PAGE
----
20. 20.
    DeLine, R., Fähndrich, M.: Typestates for objects. In: Odersky, M. (ed.) ECOOP 2004. LNCS, vol. 3086, pp. 465–490. Springer, Heidelberg (2004). doi: 10.1007/978-3-540-24851-4_21 CrossRefGoogle Scholar
  21. 21.
    Demangeon, R., Honda, K., Hu, R., Neykova, R., Yoshida, N.: Practical interruptible conversations: distributed dynamic verification with multiparty session types and python. Formal Methods Syst. Des. 46(3), 197–225 (2015)CrossRefzbMATHGoogle Scholar
  22. 22.
    Ehrhard, T., Regnier, L.: Differential interaction nets. Theor. Comput. Sci. 364(2), 166–195 (2006)MathSciNetCrossRefzbMATHGoogle Scholar
  23. 23.
    Ferreira, C., Lanese, I., Ravara, A., Vieira, H.T., Zavattaro, G.: Advanced mechanisms for service combination and transactions. In: Wirsing, M., Hölzl, M. (eds.) Rigorous Software Engineering for Service-Oriented Systems. LNCS, vol. 6582, pp. 302–325. Springer, Heidelberg (2011). doi: 10.1007/978-3-642-20401-2_14 CrossRefGoogle Scholar
  24. 24.
    Gardner, P., Laneve, C., Wischik, L.: Linear forwarders. Inf. Comput. 205(10), 1526–1550 (2007)MathSciNetCrossRefzbMATHGoogle Scholar
  25. 25.
    Gay, S., Vasconcelos, V.T.: Linear type theory for asynchronous session types. J. Funct. Program. 20(1), 19–50 (2010)MathSciNetCrossRefzbMATHGoogle Scholar
  26. 26.
    Griffin, T.: A formulae-as-types notion of control. In: POPL 1990, pp. 47–58 (1990)Google Scholar
  27. 27.
    Honda, K.: Types for dyadic interaction. In: Best, E. (ed.) CONCUR 1993. LNCS, vol. 715, pp. 509–523. Springer, Heidelberg (1993). doi: 10.1007/3-540-57208-2_35 Google Scholar
  28. 28.
    Honda, K., Vasconcelos, V.T., Kubo, M.: Language primitives and type discipline for structured communication-based programming. In: Hankin, C. (ed.) ESOP 1998. LNCS, vol. 1381, pp. 122–138. Springer, Heidelberg (1998). doi: 10.1007/BFb0053567 CrossRefGoogle Scholar
  29. 29.
    Hüttel, H., Lanese, I., Vasconcelos, V.T., Caires, L., et al.: Foundations of session types and behavioural contracts. ACM Comput. Surv. 49(1), 3 (2016)CrossRefGoogle Scholar
  30. 30.
    Kobayashi, N., Pierce, B.C., Turner, D.N.: Linearity and the pi-calculus. In: 23rd Symposium on Principles of Programming Languages, POPL 1996, pp. 358–371. ACM (1996)Google Scholar
  31. 31.
    Krishnaswami, N.R., Turon, A., Dreyer, D., Garg, D.: Superficially substructural types. In: ICFP 2012, pp. 41–54 (2012)Google Scholar
  32. 32.
    Lindley, S., Morris, J.G.: Embedding session types in Haskell. In: 9th International Symposium on Haskell, Haskell 2016, pp. 133–145 (2016)Google Scholar
  33. 33.
    Militão, F., Aldrich, J., Caires, L.: Rely-guarantee protocols. In: Jones, R. (ed.) ECOOP 2014. LNCS, vol. 8586, pp. 334–359. Springer, Heidelberg (2014). doi: 10.1007/978-3-662-44202-9_14 Google Scholar
  34. 34.
    Mostrous, D., Vasconcelos, V.T.: Affine sessions. In: Kühn, E., Pugliese, R. (eds.) COORDINATION 2014. LNCS, vol. 8459, pp. 115–130. Springer, Heidelberg (2014). doi: 10.1007/978-3-662-43376-8_8 CrossRefGoogle Scholar
  35. 35.
    Orchard, D.A., Yoshida, N.: Effects as sessions, sessions as effects. In: Proceedings of the POPL 2016, pp. 568–581. ACM (2016)Google Scholar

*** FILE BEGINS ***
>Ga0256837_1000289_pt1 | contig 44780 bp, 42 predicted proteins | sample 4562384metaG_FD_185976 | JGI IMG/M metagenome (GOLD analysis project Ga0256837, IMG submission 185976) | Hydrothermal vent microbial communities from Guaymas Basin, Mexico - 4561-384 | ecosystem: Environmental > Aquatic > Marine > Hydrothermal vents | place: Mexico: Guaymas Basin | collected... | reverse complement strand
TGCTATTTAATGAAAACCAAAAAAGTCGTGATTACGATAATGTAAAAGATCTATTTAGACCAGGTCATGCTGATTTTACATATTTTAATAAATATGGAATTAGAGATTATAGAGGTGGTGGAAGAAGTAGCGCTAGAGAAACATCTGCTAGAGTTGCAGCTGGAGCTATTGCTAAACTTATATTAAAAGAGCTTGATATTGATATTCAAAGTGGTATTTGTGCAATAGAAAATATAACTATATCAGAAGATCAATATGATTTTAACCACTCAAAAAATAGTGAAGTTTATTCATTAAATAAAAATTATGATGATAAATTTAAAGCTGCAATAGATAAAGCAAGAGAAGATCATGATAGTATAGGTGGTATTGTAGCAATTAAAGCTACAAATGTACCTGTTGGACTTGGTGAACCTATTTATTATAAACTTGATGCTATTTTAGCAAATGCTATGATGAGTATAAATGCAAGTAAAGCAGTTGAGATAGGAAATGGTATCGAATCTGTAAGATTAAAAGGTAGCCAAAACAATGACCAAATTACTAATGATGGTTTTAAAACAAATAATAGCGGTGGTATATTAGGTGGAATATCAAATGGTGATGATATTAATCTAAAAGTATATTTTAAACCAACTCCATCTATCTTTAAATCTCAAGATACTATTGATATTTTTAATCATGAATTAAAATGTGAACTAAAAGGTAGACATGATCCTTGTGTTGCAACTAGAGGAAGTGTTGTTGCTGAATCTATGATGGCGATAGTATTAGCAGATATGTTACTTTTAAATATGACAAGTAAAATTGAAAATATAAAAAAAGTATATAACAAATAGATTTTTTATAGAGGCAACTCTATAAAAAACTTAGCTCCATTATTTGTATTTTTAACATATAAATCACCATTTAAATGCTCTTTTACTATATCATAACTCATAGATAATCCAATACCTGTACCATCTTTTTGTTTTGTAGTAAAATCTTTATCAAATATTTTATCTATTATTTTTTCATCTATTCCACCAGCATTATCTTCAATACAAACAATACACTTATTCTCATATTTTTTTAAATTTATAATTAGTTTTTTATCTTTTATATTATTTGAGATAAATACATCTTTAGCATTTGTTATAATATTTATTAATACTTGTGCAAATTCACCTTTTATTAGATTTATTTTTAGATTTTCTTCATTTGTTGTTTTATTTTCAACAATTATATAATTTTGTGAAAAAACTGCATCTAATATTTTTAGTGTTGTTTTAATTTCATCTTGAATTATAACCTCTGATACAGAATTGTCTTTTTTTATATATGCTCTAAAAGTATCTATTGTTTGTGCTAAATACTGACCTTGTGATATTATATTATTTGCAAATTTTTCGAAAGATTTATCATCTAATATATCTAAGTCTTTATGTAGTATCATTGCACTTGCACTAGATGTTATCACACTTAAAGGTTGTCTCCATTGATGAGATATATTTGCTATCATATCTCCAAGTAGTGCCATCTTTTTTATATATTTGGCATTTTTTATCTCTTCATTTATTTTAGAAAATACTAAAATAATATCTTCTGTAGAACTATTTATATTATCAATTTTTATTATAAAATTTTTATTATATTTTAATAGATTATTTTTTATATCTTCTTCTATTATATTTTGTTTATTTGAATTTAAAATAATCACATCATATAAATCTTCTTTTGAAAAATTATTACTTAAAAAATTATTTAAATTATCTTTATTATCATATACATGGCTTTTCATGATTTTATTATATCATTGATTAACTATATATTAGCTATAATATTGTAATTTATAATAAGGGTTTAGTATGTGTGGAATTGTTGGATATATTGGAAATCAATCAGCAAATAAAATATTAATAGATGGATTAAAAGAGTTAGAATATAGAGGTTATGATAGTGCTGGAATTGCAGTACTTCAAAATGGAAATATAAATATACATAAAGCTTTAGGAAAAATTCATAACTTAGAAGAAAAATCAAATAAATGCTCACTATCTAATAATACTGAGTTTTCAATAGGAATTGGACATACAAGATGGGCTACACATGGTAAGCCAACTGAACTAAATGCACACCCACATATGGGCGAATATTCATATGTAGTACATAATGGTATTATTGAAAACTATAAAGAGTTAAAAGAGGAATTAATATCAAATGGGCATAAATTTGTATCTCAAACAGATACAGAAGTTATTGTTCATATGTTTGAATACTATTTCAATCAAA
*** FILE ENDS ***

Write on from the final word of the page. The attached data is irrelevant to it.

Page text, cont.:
36. 36.
    Parigot, M.: \(\lambda \upmu \)-calculus: an algorithmic interpretation of classical natural deduction. In: Voronkov, A. (ed.) LPAR 1992. LNCS, vol. 624, pp. 190–201. Springer, Heidelberg (1992). doi: 10.1007/BFb0013061 CrossRefGoogle Scholar
  37. 37.
    Pérez, J.A., Caires, L., Pfenning, F., Toninho, B.: Linear logical relations for session-based concurrency. In: Seidl, H. (ed.) ESOP 2012. LNCS, vol. 7211, pp. 539–558. Springer, Heidelberg (2012). doi: 10.1007/978-3-642-28869-2_27 CrossRefGoogle Scholar
  38. 38.
    Pfenning, F.: Structural cut elimination. In: 10th Annual IEEE Symposium on Logic in Computer Science, LICS 1995, pp. 156–166. IEEE Computer Society (1995)Google Scholar
  39. 39.
    Plotkin, G.D.: A powerdomain construction. SIAM J. Comput. 5(3), 452–487 (1976)MathSciNetCrossRefzbMATHGoogle Scholar
  40. 40.
    Sangiorgi, D., Walker, D.: The \(\pi \)-Calculus: A Theory of Mobile Processes. Cambridge University Press, Cambridge (2001)zbMATHGoogle Scholar
  41. 41.
    Scalas, A., Yoshida, N.: Lightweight session programming in scala. In: 30th European Conference on Object-Oriented Programming, ECOOP 2016, pp. 21:1–21:28 (2016)Google Scholar
  42. 42.
    Toninho, B., Caires, L., Pfenning, F.: Dependent session types via intuitionistic linear type theory. In: PPDP 2011, pp. 161–172 (2011)Google Scholar
  43. 43.
    Toninho, B., Caires, L., Pfenning, F.: Functions as session-typed processes. In: Birkedal, L. (ed.) FoSSaCS 2012. LNCS, vol. 7213, pp. 346–360. Springer, Heidelberg (2012). doi: 10.1007/978-3-642-28729-9_23 CrossRefGoogle Scholar
  44. 44.
    Toninho, B., Caires, L., Pfenning, F.: Higher-order processes, functions, and sessions: a monadic integration. In: Felleisen, M., Gardner, P. (eds.) ESOP 2013. LNCS, vol. 7792, pp. 350–369. Springer, Heidelberg (2013). doi: 10.1007/978-3-642-37036-6_20 CrossRefGoogle Scholar
  45. 45.
    Tov, J.A., Pucella, R.: Stateful contracts for affine types. In: Gordon, A.D. (ed.) ESOP 2010. LNCS, vol. 6012, pp. 550–569. Springer, Heidelberg (2010). doi: 10.1007/978-3-642-11957-6_29 CrossRefGoogle Scholar
  46. 46.
    Tov, J.A., Pucella, R.: A theory of substructural types and control. In: OOPSLA 2011, pp. 625–642 (2011)Google Scholar
  47. 47.
    Tov, J.A., Pucella, R.: Practical affine types. In: POPL 2011, pp. 447–458 (2011)Google Scholar
  48. 48.
    Wadler, P.: Propositions as sessions. In: ICFP 2012, pp. 273–286. ACM (2012)Google Scholar

Copyright information

© Springer-Verlag GmbH Germany 2017

Authors and Affiliations

  1. 1.NOVA LINCS and Departamento de InformáticaFCT, Universidade Nova de LisboaLisbonPortugal
  2. 2.University of Groningen & CWIAmsterdamThe Netherlands

Personalised recommendations